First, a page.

Monday 29 July 2019 - Monocle Minute | Monocle

Monday. 29/7/2019

The Monocle Minute

Image: Getty Images

Opinion / Chiara Rimella

If it ain’t broke…

If Italian readers had to point out the country’s most experimental novelist, few would think of Federico Moccia. The 56-year Rome-born author is famous for his uber-cheesy romantic young-adult fiction – cringeworthy early 2000s teenage bible Tre metri sopra il cielo (Three Metres Over Heaven) among them – and less for his writing prowess.

And yet Moccia has just made headlines as a publishing innovator. He announced that his next title will be written in collaboration with eight amateur writers, the winners of a contest open until 31 October. His forthcoming La ragazza di Roma nord (The Girl from Rome North) already has the skeleton of a plot in place; the submitted contributions will sit as separate stories inserted in the book via a canny narrative device. Moccia believes that this is a way to “give back” to a public that’s always supported him. The CEO of Sem, the publishing house due to release the book next year, thinks that this is an “experiment to innovate a market that’s clinging on to a world that no longer exists”.

It’s true that the publishing industry has had to adapt to a huge shift in the way people consume information. But is mimicking the interactivity of the digital domain the way forward? Readers often make their opinions heard on comment sections, forums and fan-fiction portals online: that freedom is both revolutionary and pernicious. The reason we love books is because they often function as an antidote to time spent staring at a screen – not an echo of it.

Image: Reuters

Diplomacy / The US & China

Trading places

Tomorrow representatives from the US and China return to the table in an attempt to resolve the enduring trade dispute between the two countries. The trade war has descended into a year-long slugging match as the adversaries ratchet up tariffs on the other. The impasse is having an adverse effect on the global economy according to the International Monetary Fund and there aren’t many reasons for economists to be optimistic about the forthcoming talks. There is currently no deadline set for resolving the dispute and China is likely to dig its heels in and wait to see whether there will be a new occupant in The White House (and better terms) after 2020.

Image: Getty Images

Geopolitics / Cyprus & Turkey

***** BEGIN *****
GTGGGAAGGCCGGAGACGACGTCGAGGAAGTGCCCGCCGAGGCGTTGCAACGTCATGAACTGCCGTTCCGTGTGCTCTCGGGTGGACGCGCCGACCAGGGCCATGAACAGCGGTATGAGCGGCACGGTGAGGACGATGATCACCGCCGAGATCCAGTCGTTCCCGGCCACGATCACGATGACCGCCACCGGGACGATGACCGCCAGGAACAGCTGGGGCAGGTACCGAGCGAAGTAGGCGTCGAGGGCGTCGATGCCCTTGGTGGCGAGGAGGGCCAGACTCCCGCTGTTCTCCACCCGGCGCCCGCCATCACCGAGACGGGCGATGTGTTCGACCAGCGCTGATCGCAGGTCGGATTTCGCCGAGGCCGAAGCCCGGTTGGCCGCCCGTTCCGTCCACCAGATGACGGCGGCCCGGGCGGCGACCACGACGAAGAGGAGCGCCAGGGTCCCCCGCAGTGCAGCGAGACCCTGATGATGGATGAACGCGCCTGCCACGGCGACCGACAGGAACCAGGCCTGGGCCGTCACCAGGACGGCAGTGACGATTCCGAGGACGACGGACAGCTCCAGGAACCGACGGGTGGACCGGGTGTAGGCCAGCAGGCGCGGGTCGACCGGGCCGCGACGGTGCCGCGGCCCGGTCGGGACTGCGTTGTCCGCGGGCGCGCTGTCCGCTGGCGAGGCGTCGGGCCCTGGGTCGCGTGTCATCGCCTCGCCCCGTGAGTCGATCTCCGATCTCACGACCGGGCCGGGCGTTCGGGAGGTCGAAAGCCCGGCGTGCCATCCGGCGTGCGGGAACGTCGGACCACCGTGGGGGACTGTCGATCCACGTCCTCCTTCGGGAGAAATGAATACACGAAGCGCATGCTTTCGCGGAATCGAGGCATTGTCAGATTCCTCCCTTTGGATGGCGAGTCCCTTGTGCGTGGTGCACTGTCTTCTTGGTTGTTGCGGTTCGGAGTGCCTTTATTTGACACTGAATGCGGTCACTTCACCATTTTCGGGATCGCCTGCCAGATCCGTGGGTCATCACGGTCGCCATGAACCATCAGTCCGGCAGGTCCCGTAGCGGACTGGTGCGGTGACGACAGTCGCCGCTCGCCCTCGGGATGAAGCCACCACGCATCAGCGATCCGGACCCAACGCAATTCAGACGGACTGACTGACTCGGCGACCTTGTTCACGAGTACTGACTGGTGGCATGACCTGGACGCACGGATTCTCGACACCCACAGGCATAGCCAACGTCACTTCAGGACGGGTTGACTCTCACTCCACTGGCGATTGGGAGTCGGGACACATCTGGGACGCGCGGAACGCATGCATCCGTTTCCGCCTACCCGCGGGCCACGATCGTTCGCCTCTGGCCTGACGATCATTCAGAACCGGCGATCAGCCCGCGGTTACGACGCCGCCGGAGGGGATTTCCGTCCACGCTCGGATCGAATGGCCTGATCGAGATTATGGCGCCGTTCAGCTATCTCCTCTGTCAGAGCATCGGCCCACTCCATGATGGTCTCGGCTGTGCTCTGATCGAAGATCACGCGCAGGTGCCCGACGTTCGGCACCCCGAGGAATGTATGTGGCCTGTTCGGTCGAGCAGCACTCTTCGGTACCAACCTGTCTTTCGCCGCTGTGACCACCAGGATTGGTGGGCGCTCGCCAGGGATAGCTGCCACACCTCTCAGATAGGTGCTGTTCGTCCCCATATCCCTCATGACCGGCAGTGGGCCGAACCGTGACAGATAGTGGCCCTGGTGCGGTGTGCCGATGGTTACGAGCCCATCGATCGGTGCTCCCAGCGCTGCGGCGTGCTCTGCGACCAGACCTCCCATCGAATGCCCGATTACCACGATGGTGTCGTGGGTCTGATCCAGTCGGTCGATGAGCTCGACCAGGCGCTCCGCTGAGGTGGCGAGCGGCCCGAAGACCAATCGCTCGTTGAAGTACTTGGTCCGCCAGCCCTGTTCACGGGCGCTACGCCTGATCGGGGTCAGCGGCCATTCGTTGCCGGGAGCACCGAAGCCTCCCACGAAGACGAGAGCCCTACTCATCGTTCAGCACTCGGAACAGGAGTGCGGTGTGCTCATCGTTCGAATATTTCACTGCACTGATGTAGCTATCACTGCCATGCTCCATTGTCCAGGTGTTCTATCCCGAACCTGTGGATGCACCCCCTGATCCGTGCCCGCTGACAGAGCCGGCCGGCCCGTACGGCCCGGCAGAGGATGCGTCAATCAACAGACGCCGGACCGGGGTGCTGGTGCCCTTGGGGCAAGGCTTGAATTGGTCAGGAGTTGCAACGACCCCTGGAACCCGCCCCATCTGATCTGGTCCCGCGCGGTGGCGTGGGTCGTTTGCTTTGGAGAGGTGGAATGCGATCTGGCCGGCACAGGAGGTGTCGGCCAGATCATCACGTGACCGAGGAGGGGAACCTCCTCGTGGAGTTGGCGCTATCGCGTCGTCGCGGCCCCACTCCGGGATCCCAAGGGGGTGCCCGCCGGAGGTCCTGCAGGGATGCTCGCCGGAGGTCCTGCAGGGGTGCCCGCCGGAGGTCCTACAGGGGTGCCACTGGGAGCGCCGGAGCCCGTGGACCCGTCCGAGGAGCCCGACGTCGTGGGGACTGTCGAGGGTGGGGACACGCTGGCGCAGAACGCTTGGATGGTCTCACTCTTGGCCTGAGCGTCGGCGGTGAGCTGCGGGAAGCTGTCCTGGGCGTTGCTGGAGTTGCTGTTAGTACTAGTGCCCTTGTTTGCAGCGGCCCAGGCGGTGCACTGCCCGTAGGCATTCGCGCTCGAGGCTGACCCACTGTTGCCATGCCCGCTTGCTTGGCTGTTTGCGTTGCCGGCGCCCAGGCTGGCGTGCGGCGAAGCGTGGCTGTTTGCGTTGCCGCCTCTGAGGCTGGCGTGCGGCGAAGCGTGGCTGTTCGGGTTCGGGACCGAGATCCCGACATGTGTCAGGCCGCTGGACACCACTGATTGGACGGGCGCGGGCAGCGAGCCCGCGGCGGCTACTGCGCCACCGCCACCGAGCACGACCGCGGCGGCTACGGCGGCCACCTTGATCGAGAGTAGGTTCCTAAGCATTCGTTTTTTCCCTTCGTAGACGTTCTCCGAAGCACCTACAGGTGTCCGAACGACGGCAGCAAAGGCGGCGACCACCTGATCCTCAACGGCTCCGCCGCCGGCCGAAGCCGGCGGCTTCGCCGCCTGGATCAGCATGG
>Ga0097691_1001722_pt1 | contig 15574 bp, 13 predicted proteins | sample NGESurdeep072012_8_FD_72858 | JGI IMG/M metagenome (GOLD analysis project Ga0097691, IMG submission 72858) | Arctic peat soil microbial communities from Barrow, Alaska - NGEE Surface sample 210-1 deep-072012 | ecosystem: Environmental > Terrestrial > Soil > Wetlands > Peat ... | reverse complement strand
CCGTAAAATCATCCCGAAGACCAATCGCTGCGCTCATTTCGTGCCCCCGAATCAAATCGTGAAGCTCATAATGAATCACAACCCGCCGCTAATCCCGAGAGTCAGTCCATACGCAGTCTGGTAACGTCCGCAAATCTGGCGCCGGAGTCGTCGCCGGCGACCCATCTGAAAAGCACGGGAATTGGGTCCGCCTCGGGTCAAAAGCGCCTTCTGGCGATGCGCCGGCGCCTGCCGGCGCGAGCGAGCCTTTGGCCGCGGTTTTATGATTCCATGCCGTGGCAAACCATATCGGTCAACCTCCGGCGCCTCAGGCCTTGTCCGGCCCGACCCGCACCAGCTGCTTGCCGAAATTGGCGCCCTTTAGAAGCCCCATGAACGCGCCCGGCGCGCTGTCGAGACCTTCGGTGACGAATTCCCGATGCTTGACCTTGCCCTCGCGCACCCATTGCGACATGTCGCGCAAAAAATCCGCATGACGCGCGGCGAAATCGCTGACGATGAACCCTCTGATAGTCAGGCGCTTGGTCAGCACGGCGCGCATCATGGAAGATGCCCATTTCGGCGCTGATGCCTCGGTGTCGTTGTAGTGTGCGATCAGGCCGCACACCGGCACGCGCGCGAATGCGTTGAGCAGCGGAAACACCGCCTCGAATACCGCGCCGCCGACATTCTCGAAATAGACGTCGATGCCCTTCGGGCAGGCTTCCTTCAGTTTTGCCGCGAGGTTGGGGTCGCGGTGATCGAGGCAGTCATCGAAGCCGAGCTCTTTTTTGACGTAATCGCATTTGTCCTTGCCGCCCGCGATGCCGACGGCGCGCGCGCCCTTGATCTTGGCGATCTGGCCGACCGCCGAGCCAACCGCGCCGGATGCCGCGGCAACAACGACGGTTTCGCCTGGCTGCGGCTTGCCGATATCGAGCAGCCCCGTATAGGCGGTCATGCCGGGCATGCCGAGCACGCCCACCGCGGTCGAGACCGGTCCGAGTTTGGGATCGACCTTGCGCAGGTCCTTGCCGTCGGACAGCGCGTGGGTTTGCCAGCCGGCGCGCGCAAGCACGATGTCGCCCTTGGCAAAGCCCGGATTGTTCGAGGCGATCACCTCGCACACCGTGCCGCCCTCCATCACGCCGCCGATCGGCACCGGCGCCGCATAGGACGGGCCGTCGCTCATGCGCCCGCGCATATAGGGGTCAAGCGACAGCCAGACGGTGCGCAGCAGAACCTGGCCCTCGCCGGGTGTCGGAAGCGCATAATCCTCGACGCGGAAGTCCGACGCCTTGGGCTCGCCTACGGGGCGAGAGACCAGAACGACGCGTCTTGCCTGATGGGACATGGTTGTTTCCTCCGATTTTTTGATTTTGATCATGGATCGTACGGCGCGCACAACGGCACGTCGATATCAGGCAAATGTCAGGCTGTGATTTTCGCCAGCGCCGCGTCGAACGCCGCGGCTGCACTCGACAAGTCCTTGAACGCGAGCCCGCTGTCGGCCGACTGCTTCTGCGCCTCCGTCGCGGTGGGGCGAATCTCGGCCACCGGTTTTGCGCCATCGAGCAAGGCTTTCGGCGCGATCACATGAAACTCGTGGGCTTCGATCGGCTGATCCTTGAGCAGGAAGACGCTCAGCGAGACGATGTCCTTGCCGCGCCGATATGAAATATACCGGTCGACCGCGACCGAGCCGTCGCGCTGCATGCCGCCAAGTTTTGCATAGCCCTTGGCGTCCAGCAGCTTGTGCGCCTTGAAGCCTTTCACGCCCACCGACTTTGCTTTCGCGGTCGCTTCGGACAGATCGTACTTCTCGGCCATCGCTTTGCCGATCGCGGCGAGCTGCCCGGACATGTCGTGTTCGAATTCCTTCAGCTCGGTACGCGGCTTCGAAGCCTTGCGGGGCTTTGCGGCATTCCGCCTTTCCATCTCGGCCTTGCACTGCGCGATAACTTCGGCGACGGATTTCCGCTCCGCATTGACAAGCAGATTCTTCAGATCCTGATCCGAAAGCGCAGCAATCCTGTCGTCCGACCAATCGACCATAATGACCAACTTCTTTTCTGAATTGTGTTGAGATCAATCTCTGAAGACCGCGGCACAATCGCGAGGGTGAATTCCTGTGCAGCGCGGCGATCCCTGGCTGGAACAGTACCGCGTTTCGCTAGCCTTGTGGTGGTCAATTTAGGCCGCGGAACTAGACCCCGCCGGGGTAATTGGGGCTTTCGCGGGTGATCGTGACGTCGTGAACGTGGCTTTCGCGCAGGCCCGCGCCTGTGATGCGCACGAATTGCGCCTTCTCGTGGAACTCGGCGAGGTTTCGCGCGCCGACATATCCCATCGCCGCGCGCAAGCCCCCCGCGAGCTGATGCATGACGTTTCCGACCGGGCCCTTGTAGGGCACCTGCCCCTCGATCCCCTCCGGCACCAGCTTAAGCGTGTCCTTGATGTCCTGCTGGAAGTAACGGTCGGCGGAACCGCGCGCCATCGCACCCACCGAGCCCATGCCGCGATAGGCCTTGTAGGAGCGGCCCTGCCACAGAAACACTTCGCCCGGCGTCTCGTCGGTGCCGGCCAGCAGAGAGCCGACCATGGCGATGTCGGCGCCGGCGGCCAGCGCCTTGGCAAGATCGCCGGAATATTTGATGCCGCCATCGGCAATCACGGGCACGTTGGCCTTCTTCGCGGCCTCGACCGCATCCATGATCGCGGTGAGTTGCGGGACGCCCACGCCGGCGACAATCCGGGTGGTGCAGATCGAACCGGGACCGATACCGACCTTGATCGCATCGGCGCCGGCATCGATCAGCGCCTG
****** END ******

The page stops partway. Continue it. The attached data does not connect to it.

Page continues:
Pouring oil on troubled waters

Newly minted Greek prime minister Kyriakos Mitsotakis arrives in Cyprus today. It’s tradition that all new Greek leaders make a trip to the island but the outing is about more than glad-handing. A diplomatic spat is escalating – Turkey has pitched up in Cypriot national waters and started drilling for oil and natural gas (its ships and installations protected by naval vessels). Dimitris Tsarouhas, associate professor of international relations at Bilkent University believes that for now, Mitsotakis can do little except show support. “Mitsotakis’s visit is an opportunity to display solidarity in the Greek-speaking world,” he says. “The drilling explorations by Turkey take place in what Cyprus considers its Exclusive Economic Zone, and are therefore illegal according to international law.” Surely some slick diplomacy is necessary.

Image: Shutterstock

Society / Berkeley

'Man' overboard

Manholes aren’t just for men: women can just as easily fit down them to carry out the necessary work within the bowels of a city. With this in mind, the city of Berkeley in California has decided to remove masculine words from its municipal code. For instance, there will be no manholes within the city limits but there will be “maintenance holes”; the term “craftsman” will be replaced with “craftspeople” (“artisans” is permissible too); and “human effort” wins out over “manpower”. On the list of changes there is only one that rankles: fraternities and sororities on Berkeley College campus will be known hereafter as “collegiate Greek-system residences”.

Image: Alamy

Retail / Tokyo

Taking stock

Toyoko Tokyu Department Store has emerged as the latest casualty of Tokyo’s Shibuya Station redevelopment. The heritage department store will close its doors in March to make way for a new building on the same plot; details are yet to be announced. The announcement comes amid much hand-wringing in Japan about the viability of department stores – sales declined last year, with many stores responding with closures. The Shibuya branch, however, remains Tokyu’s most profitable. Sadly its boxy aesthetic is out of step with the new-look district: a separate 47-storey complex next door is due to open in November – and it will dwarf the nine-storey department store.

M24 / The Foreign Desk

Hong Kong’s stalemate

As the demonstrations in Hong Kong continue, we look at the stand-off between Beijing and the people of Hong Kong, and ask if Hong Kong’s government will ever have any real say in this. We hear from Badiucao, Fernando Cheung, Johnson Yeung, Diane Wei Liang and Monocle’s Hong Kong bureau chief James Chambers.

Monocle Films / Global

Retail rewards

The neighbourhood-building power of retail shouldn’t be underestimated. We go on an inspiring global tour with the shopkeepers, designers and business owners who know a thing or two about physical retail.


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